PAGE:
Sundays in Saugatuck: Relaxing Holiday


It seems like just yesterday, I penned my blog about the long vacation waiting ahead of me. I feel more rested at this point than I did then even though I ran a 7-miler this morning. Yesterday was particularly relaxing. I only left my house to go to the YMCA for a workout. The rest of the day was filled with reading, blogging, researching writing courses and snuggling with my fur babies. I got a chance to catch up with my friend Kristine on Facetime in a “just woke up, no makeup, bad hair day” coffee date.

I also Facetimed with my friend Leah from Memphis on Wednesday. I actually love these virtual visits. The only thing missing is the touch of skin. We even get to show off our pets. There’s no driving, no getting dressed and no hassle. Just dial-up a friend’s number, and you get face-to-face conversation and laughter. I know people who date people long distance, and they actually Facetime while they have dinner and watch movies. It’s a great way to stay in touch if you are open to it.

It’s a beautiful day outside, and I think I’ll take Ashok for a walk downtown when I get done with my coffee and this blog. Saugatuck is a bit crowded today, so it feels festive. People are milling around dressed in their best winter sweaters, scarves and boots. All of the leaves have finally fallen off the trees and summer coffee specials like the lavender latte have made way for the more wintry bonfire latte made with maple syrup and smoked salt. The word is warm, and the feeling is definitely cozy.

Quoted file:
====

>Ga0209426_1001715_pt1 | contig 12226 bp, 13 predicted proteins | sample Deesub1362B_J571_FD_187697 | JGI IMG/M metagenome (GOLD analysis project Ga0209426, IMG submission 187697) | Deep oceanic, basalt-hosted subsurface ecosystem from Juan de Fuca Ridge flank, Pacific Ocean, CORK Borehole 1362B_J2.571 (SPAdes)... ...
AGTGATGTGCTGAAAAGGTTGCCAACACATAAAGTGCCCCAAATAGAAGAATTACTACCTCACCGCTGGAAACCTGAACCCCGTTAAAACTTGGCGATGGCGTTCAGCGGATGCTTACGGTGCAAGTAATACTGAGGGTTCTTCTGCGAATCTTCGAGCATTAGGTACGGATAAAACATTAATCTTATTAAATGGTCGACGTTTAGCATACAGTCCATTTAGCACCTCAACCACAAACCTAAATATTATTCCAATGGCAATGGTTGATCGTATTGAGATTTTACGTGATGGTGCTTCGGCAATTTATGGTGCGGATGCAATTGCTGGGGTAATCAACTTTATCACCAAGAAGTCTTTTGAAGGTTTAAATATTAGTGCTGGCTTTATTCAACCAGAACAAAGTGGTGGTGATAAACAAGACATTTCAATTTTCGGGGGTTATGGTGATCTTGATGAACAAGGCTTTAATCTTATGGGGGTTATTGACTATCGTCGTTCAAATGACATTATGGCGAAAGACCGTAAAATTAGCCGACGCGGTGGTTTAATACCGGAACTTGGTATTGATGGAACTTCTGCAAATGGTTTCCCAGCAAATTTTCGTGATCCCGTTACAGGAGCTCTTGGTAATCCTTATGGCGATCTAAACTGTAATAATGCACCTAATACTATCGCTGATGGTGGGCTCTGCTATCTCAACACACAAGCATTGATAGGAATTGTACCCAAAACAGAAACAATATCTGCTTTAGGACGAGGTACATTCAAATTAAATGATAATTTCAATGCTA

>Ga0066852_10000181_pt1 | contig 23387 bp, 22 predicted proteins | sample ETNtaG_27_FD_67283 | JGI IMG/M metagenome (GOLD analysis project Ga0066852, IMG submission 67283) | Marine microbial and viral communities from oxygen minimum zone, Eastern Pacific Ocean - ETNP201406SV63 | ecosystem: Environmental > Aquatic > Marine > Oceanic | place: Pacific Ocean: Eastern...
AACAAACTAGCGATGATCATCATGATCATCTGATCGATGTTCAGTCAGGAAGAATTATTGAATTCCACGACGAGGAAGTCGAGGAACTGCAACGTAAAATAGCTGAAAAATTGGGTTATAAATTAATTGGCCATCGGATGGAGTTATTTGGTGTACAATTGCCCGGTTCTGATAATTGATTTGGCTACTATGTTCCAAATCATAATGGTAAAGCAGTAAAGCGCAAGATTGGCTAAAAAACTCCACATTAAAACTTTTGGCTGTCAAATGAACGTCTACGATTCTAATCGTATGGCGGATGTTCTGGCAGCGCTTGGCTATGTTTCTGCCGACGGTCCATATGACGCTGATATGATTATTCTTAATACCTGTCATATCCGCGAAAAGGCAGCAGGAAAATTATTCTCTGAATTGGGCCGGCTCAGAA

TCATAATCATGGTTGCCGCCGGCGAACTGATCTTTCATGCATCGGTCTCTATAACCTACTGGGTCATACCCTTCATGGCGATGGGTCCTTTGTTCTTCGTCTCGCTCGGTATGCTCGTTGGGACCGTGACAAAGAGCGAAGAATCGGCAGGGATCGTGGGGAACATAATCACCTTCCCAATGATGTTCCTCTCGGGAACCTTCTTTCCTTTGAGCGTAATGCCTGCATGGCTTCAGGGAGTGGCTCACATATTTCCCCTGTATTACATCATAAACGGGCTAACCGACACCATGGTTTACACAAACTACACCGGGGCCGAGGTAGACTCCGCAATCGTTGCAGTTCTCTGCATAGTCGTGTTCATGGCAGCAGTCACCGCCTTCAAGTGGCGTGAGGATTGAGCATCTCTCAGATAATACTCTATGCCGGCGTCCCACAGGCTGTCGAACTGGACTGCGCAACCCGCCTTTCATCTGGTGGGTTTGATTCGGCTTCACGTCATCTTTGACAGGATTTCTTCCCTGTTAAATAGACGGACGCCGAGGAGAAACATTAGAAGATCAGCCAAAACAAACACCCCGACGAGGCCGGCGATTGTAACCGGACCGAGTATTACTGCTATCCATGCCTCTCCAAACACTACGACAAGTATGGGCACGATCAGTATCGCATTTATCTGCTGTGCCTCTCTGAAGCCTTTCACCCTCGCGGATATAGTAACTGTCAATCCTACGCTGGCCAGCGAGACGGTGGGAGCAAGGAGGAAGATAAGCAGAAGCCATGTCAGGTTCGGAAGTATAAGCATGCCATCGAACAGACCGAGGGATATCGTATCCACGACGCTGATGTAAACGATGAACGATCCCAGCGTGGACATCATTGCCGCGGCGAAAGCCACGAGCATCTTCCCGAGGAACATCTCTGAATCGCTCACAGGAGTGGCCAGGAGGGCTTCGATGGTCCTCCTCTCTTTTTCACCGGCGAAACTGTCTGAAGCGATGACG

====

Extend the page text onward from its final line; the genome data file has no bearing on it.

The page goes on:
My mittens are the pink and brown ones. My sister Susan has the strawberries… 


As for me, I put on my wool lavender sweater and some sweatpants before driving over. I packed Ashok’s cozy pink sweater just in case we took a walk. I’ve been tearing my house apart looking for my wool scarves from last winter, and I finally found them this morning in the back of one of my horrible closets. I will need to get those closets redone if I live here any length of time. I picked out my favorite soft plaid on winter white scarf from that box and grabbed some beautiful wool mittens that I bought last summer. I didn’t want to put a hat on my head since my hair was still wet, but I grabbed one just in case.


So, looking back at the end of my holiday, it was very connected and very relaxing. I spent Thanksgiving with my friend Nancy and her family. I got in yoga every day and ran my 5K as frustrating as it turned out to be. I even blogged every day. I feel good when I do that. It tells me I have plenty of energy if I’m being creative. And, in turn, writing helps me keep on the path to good mental and physical health. It’s sort of one of the leading indicators that things are well with me.